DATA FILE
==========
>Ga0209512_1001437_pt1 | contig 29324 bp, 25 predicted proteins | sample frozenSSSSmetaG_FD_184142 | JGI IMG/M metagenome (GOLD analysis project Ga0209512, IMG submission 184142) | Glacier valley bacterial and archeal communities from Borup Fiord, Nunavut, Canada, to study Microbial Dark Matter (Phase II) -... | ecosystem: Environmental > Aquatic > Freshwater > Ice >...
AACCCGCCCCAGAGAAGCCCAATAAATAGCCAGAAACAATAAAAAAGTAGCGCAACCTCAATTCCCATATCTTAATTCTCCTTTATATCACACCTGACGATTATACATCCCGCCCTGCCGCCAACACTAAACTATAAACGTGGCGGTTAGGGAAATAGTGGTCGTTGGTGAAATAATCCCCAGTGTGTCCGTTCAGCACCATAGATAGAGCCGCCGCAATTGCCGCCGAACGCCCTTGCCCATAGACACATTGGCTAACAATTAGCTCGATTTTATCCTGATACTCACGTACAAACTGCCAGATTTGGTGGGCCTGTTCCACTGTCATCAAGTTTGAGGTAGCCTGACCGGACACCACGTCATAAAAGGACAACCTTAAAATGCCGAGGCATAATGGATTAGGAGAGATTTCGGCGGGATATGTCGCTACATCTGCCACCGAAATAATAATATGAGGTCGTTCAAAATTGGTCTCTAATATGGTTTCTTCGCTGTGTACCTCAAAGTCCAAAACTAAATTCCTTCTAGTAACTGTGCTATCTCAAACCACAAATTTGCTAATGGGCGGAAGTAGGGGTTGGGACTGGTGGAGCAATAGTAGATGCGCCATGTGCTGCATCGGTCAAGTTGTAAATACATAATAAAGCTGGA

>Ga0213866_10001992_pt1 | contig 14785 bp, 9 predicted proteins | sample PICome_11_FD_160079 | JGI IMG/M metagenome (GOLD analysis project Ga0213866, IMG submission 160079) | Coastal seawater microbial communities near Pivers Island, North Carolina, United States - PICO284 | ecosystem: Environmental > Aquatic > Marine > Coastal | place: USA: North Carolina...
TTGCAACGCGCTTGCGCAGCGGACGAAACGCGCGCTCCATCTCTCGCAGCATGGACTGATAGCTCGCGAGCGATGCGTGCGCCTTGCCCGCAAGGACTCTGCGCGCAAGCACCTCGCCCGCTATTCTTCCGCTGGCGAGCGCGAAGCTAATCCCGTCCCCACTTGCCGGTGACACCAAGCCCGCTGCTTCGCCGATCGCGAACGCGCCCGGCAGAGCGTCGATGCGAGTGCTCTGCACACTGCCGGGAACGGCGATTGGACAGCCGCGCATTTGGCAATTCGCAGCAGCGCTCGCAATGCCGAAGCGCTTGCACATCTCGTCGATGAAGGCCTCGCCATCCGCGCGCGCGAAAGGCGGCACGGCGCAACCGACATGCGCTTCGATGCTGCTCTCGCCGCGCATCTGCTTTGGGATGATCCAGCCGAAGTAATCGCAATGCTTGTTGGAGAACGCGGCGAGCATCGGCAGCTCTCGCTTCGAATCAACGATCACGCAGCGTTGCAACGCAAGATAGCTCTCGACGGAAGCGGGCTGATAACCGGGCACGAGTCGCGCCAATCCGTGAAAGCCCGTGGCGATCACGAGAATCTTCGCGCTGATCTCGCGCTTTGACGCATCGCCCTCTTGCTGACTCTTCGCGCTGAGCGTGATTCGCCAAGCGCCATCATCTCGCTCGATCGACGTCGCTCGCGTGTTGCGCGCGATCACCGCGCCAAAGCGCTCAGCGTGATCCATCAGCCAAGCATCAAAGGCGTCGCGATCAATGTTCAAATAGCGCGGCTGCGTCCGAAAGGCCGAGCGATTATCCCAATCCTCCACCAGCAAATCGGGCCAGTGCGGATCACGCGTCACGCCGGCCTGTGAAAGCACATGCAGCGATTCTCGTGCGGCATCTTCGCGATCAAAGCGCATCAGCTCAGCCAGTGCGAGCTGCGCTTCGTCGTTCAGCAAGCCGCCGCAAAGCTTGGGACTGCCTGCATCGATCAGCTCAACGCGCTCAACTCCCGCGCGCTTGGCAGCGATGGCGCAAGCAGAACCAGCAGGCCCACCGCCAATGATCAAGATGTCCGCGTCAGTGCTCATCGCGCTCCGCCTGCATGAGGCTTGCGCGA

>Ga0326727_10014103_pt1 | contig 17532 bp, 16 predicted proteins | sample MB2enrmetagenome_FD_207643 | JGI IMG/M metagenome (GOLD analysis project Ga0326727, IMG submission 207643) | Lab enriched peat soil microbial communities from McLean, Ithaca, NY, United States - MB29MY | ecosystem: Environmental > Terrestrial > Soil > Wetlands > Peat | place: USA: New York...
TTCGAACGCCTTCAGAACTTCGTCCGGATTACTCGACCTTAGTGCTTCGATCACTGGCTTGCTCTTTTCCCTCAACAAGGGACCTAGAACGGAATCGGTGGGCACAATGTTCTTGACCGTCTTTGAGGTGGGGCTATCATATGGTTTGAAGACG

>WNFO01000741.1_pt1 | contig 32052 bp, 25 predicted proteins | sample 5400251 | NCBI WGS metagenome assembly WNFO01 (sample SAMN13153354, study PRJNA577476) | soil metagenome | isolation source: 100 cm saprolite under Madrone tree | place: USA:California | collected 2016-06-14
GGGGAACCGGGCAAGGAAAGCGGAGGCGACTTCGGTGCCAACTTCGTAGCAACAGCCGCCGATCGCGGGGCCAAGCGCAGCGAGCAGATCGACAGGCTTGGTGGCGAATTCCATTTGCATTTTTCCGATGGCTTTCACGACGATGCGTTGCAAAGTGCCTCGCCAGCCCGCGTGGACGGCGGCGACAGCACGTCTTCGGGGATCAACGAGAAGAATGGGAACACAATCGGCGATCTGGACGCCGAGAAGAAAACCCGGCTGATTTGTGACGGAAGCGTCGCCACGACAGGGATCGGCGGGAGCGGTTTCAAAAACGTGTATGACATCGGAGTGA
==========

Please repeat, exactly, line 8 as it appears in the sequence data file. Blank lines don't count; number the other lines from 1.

GGGGAACCGGGCAAGGAAAGCGGAGGCGACTTCGGTGCCAACTTCGTAGCAACAGCCGCCGATCGCGGGGCCAAGCGCAGCGAGCAGATCGACAGGCTTGGTGGCGAATTCCATTTGCATTTTTCCGATGGCTTTCACGACGATGCGTTGCAAAGTGCCTCGCCAGCCCGCGTGGACGGCGGCGACAGCACGTCTTCGGGGATCAACGAGAAGAATGGGAACACAATCGGCGATCTGGACGCCGAGAAGAAAACCCGGCTGATTTGTGACGGAAGCGTCGCCACGACAGGGATCGGCGGGAGCGGTTTCAAAAACGTGTATGACATCGGAGTGA